Rare Photos Will Make You Question Everything You Think You Know About History
By Jack Ripley | October 16, 2023
Delivering ice during World War I from an ice wagon, 1918
The older we get the more we realize that the version of history that we think we know is all wrong. Look closer at this rare photographs from history and you'll see a different side to some of history's most well known stories, and you'll even discover facts about history that you won't find in a textbook.
This gallery of stunning photos that you've never seen captures some of the most important moments from history that you never knew about, and it turns a few well known stories completely on their heads.
Not all of the following stories have a happy ending, and some of them will shock you to the core. But they're all important pieces of history that beg you to look closer and show you a different side to history than you already know.
Ice was big business in the late 19th and early 20th centuries, at the time no one had freezers that could cube it, crush it, or even form it out of frozen water. People who wanted ice had to order a brick and wait for it to be delivered.
The most prominent ice manufacturer of the 19th century was Frederic Tudor, who harvested ice from frozen ponds in New England and shipped it around the world. The ice industry eventually evolved into a 90,000 person strong business, but during World War I all of the men who worked this vaulted job were off at war. Women took over in their stead and delivered ice across the country.
Of course, following World War I the ice industry completely melted once refrigeration and cooling systems became a thing, and by the 1930s there was no need for ice deliveries.
A Lego letter to parents from 1974.
This is the last thing that you'd expect to see coming from a company in the 1970s. Imagine, you open a box full of Lego and as the tiny plastic bricks drop out of the box they're followed by a letter telling you to relax and let your kids be creative without being produced.
During this era, parents were worried about whether their children were keeping to societal norms, not just because they wanted boys to be boys and girls to be girls, but because they were worried about how they would be perceived if they did anything out of the ordinary.
It's unreal to see that a company was totally fine with ticking off parents with this message that they should just relax if their kids wanted to do something "weird," and honestly it makes us like LEGO even more than we already did.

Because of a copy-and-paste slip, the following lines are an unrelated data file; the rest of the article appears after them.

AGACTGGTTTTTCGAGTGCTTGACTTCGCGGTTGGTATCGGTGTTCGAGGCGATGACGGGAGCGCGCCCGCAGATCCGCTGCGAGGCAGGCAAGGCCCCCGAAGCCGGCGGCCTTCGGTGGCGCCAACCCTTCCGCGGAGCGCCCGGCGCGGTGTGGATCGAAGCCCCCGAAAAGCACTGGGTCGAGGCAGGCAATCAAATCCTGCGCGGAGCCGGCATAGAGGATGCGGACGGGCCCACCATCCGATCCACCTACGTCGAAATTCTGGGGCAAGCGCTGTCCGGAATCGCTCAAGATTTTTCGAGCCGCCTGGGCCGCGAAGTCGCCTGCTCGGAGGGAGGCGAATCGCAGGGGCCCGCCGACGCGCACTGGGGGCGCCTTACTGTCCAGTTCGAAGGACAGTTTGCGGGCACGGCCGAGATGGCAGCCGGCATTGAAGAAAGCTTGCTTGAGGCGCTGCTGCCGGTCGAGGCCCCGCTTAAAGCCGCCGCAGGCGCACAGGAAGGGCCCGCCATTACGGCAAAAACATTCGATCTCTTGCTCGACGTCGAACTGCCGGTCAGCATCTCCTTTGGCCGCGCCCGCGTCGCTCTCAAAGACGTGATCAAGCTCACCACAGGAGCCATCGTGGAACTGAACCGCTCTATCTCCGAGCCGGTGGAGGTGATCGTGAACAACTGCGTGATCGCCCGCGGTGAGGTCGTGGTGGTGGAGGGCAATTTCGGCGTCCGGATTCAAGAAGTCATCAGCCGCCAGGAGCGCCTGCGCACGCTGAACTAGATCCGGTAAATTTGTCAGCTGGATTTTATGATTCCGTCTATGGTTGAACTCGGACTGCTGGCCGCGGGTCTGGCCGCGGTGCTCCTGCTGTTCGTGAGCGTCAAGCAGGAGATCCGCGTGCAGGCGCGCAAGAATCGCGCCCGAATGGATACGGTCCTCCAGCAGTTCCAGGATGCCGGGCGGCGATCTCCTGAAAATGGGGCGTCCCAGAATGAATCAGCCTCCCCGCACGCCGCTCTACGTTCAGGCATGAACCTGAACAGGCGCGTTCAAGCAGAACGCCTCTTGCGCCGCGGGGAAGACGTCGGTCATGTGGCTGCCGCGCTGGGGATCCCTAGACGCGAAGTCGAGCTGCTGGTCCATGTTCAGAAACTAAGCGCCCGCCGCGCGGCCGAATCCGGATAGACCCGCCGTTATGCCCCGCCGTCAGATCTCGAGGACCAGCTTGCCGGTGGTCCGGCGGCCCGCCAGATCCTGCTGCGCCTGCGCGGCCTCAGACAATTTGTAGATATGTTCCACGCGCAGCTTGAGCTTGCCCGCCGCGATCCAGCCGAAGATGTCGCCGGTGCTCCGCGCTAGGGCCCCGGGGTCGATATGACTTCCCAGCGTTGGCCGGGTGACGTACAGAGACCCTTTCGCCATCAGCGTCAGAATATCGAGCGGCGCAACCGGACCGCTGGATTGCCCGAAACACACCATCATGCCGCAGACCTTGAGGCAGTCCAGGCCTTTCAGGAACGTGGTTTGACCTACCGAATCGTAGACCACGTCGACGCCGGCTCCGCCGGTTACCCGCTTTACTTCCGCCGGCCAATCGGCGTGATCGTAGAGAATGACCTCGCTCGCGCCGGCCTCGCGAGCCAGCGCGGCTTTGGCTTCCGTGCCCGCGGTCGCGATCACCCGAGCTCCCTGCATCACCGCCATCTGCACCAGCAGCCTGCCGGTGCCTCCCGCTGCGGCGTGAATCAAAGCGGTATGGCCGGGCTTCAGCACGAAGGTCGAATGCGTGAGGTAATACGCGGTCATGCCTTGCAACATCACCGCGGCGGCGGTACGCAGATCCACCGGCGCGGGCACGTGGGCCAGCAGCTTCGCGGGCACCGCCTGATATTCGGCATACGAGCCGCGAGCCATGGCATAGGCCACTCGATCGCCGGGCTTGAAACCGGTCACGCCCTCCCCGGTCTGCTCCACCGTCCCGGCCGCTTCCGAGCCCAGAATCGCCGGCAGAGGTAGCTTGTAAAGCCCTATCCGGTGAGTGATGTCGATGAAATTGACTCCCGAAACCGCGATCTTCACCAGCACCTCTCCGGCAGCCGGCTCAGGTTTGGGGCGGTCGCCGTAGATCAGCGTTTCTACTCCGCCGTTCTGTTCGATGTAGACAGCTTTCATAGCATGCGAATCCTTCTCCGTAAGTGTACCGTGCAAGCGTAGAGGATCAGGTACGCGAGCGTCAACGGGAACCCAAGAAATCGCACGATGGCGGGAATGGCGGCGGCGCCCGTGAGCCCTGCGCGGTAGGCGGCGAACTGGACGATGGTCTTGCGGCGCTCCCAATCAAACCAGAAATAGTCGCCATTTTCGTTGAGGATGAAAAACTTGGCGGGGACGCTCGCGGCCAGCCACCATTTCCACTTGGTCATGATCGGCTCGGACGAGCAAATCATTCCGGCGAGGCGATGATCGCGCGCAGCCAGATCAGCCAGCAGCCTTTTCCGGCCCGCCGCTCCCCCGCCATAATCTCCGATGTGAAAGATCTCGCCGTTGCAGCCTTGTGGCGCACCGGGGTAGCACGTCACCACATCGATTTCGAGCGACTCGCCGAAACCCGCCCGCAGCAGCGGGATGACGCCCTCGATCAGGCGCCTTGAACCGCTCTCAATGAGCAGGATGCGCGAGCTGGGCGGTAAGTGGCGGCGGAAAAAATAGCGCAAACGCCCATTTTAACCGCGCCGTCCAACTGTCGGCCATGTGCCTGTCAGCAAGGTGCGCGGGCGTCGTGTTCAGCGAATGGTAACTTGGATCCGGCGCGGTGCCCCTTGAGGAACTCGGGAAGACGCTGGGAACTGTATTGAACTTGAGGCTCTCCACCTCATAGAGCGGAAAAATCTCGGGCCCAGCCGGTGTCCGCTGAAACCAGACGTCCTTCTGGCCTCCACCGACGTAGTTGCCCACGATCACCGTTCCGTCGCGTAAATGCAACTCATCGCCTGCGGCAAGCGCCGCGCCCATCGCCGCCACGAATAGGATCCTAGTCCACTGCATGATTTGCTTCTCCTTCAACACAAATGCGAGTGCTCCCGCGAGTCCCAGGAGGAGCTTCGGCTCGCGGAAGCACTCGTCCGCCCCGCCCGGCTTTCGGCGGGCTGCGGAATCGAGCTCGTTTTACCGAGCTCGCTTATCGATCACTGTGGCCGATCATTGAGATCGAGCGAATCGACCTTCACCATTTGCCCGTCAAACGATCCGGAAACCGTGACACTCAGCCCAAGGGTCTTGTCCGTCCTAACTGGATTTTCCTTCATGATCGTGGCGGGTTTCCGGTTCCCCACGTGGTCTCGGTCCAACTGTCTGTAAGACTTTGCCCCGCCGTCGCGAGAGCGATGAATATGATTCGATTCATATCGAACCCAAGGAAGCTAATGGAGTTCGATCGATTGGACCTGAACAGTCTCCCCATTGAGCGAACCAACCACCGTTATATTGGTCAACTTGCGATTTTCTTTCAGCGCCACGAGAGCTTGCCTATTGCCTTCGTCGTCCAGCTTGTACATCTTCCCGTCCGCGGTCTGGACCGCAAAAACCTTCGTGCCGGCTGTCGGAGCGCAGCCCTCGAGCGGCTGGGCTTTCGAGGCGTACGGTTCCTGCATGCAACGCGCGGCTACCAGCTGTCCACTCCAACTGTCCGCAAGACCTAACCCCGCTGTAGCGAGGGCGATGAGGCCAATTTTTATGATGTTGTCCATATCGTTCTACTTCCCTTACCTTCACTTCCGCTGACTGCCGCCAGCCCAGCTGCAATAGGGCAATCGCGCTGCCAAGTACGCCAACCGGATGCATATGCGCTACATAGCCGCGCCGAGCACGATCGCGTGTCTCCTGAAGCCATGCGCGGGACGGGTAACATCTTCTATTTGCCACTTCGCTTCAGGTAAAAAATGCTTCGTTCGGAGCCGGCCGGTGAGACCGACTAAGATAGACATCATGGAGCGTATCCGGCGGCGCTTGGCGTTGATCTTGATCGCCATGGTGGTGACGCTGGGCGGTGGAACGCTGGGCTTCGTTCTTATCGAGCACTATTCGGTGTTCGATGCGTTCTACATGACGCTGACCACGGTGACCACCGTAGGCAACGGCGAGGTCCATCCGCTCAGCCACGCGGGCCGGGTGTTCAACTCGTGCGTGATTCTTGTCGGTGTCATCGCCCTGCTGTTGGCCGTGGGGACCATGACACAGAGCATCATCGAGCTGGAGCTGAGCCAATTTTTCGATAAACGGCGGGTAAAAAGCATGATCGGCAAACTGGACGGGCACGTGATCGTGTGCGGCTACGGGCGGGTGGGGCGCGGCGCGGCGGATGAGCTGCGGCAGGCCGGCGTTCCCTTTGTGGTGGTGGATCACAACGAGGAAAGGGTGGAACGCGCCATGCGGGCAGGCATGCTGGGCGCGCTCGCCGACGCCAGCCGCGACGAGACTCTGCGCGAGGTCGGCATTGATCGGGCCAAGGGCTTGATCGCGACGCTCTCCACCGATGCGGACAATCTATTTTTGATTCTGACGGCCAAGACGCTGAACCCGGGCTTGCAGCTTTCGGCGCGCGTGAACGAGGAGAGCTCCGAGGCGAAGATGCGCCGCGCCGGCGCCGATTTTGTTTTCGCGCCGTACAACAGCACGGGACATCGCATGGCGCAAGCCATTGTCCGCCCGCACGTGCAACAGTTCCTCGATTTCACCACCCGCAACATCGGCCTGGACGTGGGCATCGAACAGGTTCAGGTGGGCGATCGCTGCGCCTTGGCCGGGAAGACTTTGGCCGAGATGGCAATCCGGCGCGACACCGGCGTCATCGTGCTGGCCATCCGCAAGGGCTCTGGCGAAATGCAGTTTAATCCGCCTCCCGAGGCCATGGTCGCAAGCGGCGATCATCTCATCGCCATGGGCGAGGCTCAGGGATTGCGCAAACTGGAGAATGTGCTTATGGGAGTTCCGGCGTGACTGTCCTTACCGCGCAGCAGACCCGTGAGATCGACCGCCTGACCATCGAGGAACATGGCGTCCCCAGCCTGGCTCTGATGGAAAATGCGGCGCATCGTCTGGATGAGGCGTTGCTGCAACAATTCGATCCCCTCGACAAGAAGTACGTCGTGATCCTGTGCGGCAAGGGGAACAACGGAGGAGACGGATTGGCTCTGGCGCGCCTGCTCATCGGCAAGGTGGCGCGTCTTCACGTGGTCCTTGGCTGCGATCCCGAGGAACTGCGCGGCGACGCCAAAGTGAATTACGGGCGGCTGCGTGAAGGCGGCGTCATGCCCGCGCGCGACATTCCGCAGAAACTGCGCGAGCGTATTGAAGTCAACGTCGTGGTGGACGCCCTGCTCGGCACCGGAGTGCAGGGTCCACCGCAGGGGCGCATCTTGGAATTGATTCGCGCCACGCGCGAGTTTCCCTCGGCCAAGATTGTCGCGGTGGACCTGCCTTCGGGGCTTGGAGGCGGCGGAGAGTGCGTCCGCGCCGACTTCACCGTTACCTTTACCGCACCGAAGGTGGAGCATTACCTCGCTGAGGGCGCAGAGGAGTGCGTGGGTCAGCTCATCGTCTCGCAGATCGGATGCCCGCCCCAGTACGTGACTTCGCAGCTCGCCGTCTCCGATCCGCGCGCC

Charles Joughin was the chief baker on the Titanic and one of its most unlikely survivors
As soon as the Titanic began to sink the crew aboard the ship figured that they weren't long for the world, and while that's true for many of them you might be surprised to learn that some of the people who worked on the ship actually survived that horrible night.
Chief baker aboard the Titanic, Charles Joughin, was prepared to go down with the ship, but by drinking a heavy amount of spirits in between putting women and children aboard lifeboats he actually saved himself. More often than not, someone who's drunk is more likely to freeze to death than someone who's sober because of vasodilation, the dilation of blood vessels, but in this very specific case the North Atlantic Sea was approximately 26.4 Fahrenheit, which was cold enough to constrict his blood vessels, offsetting the alcohol in his blood vessels.
All in all, Joughin spent two hours in the below freezing water after the ship went down before he was saved by a lifeboat.
Flying Car model, 1948
Next time someone opines about how we should have flying cars by now, make sure they know that they've been around since the 1940s... it's just that they're not that great. The Model 118 ConVairCar was a prototype flying car of which two were built, and theoretically it would have been sold to consumers if it weren't such a money waster.
The first prototype of the car crashed after a low fuel issue, but the second version of the car flew just fine. The Model 118 had a two-seat car body, with detachable monoplane wings and tail, and Convair thought this car-plane would be so hot that they planned on producing 160,000 of them with an anticipation that they would be rented by airports.
After the initial crash it was clear how much of a waste these car-planes were, and the Model 118 lives only in dreams and photographs.
The first modern flushable toilet was invented in 1596 by Sir John Harrington who installed one for his godmother, Queen Elizabeth 1
One of the signs of modern living is the invention of a flushable toilet. For that, we have Sir John Harrington to thank. He created the first version, complete with a water tank and a flush valve, basically what we've all got in our homes today.
At the time of Harrington's invention, most toilets in the medieval era were essentially holes in the ground or chamber pots, but Harrington's invention was the real deal. The Harrington toilet was attached to a vertical shaft that ran down to a hold in the ground where it was shoveled away by serfs.
As great as this invention was, every once in a while the chutes were used as a way for breaking into a castle, some times when they were being used. It was a crappy job but someone had to do it.